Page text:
BRECKENRIDGE, Colo. — The Breckenridge Town Council is taking steps to protect frontline workers during spring break.
Council members plan to hire two security guards, to help enforce public health orders during the two-week spring break peak in mid-March.
Town Manager Rick Holman told council members on Tuesday that a lot of businesses are struggling, and that it has a little bit to do with the “attitude” of some people in town.
He explained that some visitors are giving frontline workers grief, when reminded about the mask requirement.
The ski town has instituted a mandatory mask zone in the downtown area.
A banner across Main Street states: “Love this place? Cover your face!”
Main Street was hopping Saturday evening as tourists flocked downtown both to shop and dine out.
Most were wearing masks, some were not.
“I’m from Texas,” said Leslie Foley, who had her mask in her hand.
“In Texas, you don’t necessarily have to wear one outside,” chimed Foley’s friend, Joanne Grigsby.
“Matter of fact, last week, (there was a) major snow storm (in Texas,) they didn’t even care if you had one,” Foley added.
Town officials said masks and social distancing have help slow down the spread of COVID-19 in Summit County.
“We’re trending really well right now,” Police Chief Jim Baird told Denver7. “We want to make sure we don’t lose the ground that we’ve gained.”
He said many spring-breakers are coming from areas with significantly fewer COVID-related restrictions.
The goal, he said, is to have security guards deal with mask issues, while police are busy with other things during spring break.
Baird added there has already been some mask-related friction.
“We do have occasions where people create conflict,” he said. “People who believe masks are helpful and those that don’t.”
Lacey Kirwan hasn’t seen any conflict in her store, Breck ‘N’ Boujee. She said customers wear masks in that store, which is the total opposite of her stores in South Dakota.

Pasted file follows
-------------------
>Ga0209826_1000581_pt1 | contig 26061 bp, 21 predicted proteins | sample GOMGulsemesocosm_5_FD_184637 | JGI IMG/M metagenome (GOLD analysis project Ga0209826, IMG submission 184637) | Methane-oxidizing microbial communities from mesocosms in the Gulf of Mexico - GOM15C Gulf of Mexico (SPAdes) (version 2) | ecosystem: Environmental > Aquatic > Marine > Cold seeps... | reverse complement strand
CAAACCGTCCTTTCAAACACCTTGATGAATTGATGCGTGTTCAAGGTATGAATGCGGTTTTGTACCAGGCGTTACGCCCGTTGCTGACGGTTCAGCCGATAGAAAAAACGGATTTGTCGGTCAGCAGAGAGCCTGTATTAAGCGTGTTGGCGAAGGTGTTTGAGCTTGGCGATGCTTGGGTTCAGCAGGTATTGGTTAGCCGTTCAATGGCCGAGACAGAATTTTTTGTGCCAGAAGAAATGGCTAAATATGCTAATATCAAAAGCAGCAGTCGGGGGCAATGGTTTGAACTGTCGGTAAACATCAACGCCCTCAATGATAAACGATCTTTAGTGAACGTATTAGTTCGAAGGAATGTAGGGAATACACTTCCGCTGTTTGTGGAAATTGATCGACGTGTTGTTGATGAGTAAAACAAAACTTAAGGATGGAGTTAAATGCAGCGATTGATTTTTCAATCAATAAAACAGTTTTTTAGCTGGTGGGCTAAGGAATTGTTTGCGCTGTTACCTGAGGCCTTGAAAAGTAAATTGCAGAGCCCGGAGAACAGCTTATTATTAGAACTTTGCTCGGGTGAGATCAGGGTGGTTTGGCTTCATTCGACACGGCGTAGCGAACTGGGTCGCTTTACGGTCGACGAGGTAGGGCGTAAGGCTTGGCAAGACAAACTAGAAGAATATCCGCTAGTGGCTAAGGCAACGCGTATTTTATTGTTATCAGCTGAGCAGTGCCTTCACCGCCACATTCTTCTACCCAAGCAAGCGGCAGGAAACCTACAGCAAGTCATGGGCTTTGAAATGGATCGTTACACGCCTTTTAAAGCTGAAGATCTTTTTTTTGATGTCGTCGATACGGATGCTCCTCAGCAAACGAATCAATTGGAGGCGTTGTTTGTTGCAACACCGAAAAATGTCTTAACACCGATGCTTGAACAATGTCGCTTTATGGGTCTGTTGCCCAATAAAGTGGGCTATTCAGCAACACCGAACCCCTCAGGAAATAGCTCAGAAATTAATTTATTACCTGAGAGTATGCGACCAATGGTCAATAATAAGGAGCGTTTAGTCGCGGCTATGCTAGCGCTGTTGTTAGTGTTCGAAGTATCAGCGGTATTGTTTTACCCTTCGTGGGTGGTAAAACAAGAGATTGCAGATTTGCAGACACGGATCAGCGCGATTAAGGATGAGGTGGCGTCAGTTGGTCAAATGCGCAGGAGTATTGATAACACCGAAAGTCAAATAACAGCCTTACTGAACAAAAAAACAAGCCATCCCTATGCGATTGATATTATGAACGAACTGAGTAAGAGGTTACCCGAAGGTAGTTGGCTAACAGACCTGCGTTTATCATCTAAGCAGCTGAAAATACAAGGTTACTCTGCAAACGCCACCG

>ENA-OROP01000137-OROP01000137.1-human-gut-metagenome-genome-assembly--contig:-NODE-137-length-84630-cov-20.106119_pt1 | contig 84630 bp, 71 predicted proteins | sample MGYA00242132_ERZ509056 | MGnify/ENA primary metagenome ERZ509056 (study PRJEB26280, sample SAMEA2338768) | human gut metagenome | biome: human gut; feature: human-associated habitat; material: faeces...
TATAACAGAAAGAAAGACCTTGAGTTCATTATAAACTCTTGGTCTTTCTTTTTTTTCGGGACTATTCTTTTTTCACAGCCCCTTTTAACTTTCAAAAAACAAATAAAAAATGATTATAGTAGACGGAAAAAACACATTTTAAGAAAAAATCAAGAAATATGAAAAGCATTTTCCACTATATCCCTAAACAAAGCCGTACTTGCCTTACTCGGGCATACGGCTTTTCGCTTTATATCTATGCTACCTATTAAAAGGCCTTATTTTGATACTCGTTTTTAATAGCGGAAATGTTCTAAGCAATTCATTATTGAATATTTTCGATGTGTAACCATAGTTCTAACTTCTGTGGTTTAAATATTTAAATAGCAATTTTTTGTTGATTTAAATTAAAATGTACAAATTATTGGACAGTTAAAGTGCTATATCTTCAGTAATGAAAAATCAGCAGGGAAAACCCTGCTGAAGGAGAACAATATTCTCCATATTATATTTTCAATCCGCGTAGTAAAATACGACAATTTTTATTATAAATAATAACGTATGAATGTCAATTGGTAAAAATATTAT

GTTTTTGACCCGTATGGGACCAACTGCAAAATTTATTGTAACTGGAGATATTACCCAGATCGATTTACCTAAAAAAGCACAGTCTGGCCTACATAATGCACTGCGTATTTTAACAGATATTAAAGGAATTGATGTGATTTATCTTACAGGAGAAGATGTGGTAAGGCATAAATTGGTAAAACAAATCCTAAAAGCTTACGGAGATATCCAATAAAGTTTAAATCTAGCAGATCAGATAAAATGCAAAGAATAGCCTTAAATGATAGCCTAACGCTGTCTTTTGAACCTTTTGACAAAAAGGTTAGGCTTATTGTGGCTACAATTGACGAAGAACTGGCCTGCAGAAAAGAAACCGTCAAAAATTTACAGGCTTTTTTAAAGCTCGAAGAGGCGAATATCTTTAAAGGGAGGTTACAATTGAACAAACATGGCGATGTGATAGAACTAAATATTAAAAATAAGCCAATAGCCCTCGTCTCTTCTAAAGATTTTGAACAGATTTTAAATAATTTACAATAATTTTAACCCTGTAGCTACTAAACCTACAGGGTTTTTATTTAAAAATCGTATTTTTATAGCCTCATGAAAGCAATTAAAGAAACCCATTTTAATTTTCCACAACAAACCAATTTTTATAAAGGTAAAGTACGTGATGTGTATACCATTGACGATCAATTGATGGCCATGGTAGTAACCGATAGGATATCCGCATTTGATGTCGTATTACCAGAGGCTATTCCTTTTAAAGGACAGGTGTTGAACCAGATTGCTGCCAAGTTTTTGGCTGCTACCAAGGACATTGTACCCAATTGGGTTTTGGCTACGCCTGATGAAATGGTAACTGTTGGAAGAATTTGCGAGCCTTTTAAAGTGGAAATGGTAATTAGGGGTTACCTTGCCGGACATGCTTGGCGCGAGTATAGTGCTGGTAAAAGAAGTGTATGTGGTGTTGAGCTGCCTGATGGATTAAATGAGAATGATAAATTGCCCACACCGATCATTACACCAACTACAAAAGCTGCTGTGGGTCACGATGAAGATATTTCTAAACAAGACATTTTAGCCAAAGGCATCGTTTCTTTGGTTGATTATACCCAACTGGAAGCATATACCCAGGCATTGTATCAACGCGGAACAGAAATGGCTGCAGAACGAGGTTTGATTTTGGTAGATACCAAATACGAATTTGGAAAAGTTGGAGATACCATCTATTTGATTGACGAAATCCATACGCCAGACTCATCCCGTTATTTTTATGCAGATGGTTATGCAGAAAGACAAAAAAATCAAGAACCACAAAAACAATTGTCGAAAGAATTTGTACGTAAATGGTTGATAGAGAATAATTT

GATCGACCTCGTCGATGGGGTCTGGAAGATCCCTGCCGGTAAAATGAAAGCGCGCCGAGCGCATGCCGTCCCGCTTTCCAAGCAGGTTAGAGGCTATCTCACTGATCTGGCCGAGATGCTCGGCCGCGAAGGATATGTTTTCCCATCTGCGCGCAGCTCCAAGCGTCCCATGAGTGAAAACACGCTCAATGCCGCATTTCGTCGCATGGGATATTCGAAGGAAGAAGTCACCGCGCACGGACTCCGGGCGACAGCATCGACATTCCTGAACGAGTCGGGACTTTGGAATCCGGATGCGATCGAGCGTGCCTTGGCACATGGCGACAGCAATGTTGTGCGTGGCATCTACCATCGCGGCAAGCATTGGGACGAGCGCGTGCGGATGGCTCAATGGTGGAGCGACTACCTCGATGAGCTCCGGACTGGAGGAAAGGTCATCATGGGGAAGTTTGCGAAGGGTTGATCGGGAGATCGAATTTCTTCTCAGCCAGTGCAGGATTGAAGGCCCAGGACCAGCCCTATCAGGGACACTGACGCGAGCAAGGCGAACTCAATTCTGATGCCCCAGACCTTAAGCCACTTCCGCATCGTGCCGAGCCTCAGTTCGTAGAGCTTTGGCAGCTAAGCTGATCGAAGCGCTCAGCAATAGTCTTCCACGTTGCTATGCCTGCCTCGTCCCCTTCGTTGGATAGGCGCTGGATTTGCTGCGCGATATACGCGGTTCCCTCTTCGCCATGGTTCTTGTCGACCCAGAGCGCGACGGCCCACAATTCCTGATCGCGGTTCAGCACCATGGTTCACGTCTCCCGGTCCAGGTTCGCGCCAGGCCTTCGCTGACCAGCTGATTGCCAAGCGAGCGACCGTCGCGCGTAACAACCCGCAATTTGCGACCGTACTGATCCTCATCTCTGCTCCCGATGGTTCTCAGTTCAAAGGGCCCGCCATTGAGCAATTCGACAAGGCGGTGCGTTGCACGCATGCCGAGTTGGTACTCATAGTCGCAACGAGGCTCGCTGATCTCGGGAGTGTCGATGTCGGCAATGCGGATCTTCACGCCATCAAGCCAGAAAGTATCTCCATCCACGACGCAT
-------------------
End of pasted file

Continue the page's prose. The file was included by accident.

“Over there, you wear a mask and they look at you weird,” she said. “Here you don’t have a mask, you get yelled at.”
“From what we’ve seen, the majority of people are wearing masks,” said Kyle Hutchison, who is vacationing with his wife, Alison.
The Huchison’s, from Illinois, said they’re OK with security guards reminding people about the mask mandate.
“I feel fortunate enough that if I’m being asked to wear a mask, I get to go sit at a restaurant, or do a little shopping, like we are right now,” she said. “To me that’s totally worth it, and you’d hope that others would do the same.”
A half dozen, or so people were spotted sans masks Saturday evening. One snowboarder, walking down Main Street without a mask, said he didn’t have time to talk.
Baird said uniformed security guards will let visitors know about the mandates.
“The approach is educational,” he said. “People shouldn’t be harassing the waitress at a restaurant, or the high school kid working behind the counter at a t-shirt shop because they were asked to put on a mask.”
“We’re trying to take the onus off frontline workers,” Holman told the Town Council.